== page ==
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1 December 2017

1 December 2017
While I introduce the painfully beautiful concept of “choice” to all incoming students and at the beginning of every school year, students may not understand its magic until much later.  They are happy that they can have choices, but they are also bewildered on what the consequences are of their choices. In fact, this sweet agony follows every individual, as long as there are choices to make. Different research projects average the number of choices or decisions an adult makes every day at more than 30,000 items. These, of course, include some mechanical choices and decisions like: tie for work and dessert with coffee.
In every course selection season, students are clearly confused with what to specialize in: humanities or sciences. There is a noticeable absence of interest in some subjects, which attract a small crowd; the small number seems to be an open secret, not because of the insufficient marketing work the teachers produce, but because these subjects tend to be on ideology, and on intangible concepts. Students take home beliefs from these subjects, rather than a “substantial product”.  Students might worry that after studying in these classes, their only choice of work might appear invisible.  But all knowledge stemmed from philosophy; the word “philosophy” came from Greek, which means the love of wisdom, that is, the love for thinking, beliefs, and ideas. Knowledge is supposed to be intangible.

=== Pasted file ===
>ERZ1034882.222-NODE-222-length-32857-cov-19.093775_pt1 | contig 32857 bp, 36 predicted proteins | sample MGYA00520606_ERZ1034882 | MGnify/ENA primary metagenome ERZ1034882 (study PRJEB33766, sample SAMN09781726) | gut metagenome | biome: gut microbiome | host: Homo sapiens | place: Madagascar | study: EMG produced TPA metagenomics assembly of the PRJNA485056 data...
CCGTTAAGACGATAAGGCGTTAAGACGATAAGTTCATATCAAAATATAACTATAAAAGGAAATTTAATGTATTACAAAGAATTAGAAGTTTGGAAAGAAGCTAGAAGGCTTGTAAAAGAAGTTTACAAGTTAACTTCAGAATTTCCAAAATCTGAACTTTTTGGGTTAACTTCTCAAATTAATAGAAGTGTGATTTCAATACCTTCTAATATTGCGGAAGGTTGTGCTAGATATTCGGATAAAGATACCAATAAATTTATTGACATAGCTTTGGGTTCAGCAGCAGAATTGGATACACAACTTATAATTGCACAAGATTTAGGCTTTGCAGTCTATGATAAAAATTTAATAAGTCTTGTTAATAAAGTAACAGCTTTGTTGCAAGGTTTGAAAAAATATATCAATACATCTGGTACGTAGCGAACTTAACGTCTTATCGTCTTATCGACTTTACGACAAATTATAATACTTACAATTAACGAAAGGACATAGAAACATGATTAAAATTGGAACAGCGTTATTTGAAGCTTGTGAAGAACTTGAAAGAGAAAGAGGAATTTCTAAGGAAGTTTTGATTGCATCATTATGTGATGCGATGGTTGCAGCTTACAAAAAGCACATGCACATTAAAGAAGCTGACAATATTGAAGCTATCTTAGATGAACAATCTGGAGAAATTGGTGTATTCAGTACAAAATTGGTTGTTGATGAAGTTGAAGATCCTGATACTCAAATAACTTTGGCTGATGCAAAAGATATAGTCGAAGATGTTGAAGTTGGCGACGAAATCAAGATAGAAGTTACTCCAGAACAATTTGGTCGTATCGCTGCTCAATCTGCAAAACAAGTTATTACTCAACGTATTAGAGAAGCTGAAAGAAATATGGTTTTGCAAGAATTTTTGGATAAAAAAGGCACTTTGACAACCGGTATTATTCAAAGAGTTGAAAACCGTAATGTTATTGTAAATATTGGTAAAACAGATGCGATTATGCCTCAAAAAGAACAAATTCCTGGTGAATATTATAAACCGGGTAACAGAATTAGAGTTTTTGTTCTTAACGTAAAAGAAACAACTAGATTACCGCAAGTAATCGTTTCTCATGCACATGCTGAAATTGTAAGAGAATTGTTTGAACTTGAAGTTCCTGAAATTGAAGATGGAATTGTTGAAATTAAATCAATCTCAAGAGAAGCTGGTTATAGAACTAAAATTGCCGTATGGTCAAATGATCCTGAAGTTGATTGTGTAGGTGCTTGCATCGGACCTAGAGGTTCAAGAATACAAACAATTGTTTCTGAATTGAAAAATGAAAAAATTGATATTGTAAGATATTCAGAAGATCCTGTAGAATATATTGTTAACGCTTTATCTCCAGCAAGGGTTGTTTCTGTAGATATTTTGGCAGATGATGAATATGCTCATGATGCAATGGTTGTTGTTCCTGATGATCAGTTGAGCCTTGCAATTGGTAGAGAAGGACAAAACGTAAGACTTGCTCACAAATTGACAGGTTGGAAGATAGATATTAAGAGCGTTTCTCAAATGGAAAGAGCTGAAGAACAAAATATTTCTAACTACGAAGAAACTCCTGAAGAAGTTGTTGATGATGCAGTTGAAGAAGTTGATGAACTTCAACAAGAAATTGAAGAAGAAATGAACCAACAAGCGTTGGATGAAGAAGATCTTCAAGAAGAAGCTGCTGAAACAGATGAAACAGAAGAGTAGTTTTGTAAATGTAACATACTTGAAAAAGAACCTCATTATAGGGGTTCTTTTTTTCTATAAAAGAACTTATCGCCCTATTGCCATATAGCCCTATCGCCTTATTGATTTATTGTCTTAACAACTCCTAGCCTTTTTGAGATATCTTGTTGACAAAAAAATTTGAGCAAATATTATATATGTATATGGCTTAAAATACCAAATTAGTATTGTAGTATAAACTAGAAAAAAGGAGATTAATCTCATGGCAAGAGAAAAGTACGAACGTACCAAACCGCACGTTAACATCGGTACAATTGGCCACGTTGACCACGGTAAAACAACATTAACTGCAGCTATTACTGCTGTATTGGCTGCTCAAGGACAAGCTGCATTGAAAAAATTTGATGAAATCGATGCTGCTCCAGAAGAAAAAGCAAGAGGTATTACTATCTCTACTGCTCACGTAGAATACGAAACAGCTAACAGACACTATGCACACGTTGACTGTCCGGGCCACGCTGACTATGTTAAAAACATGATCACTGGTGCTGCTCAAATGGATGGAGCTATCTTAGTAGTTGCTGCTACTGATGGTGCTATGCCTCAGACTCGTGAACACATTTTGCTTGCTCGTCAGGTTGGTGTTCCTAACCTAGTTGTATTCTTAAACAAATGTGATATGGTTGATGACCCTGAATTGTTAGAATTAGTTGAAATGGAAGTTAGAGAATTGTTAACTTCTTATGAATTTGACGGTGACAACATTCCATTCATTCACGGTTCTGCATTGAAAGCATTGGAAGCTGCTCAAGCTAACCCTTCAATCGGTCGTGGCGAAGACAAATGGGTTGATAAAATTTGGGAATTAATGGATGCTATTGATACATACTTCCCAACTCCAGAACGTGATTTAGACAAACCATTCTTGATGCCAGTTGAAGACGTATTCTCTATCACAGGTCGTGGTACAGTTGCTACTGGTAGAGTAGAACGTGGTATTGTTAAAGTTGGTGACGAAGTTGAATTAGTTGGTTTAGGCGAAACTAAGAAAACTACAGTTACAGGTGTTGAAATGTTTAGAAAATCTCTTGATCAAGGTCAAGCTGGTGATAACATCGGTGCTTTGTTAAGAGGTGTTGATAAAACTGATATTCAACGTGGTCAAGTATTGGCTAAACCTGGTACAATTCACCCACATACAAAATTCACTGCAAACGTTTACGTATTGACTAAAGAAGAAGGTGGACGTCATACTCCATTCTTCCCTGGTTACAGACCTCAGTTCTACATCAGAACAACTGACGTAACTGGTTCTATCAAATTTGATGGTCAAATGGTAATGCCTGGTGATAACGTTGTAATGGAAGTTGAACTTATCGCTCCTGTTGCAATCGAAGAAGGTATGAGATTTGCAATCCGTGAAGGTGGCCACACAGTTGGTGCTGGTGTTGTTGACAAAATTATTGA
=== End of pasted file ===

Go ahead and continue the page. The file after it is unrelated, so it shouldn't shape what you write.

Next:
Take the subject history as an example. History offers factual stories of what happened, and informs future generations on the mistakes or strengths of these events. History does not come in a random order, but quite a definite cycle. My least favorite topics in history are wars, Great Depression in the 1930s, and any events on invention-go-wrong which harm civilizations, creating living dead casualties.
No matter how and what you choose, there are consequences, both good and bad. That is what history teaches us. It is more important that when you are asked to make a choice, you get all information you need. The informed choice that you make will always be the best at the time it is made. If you are still unsure and want to leave this choice topic now, you can choose to do something else: 
Find 13 oxymoron phrases in this passage.
Anson Yang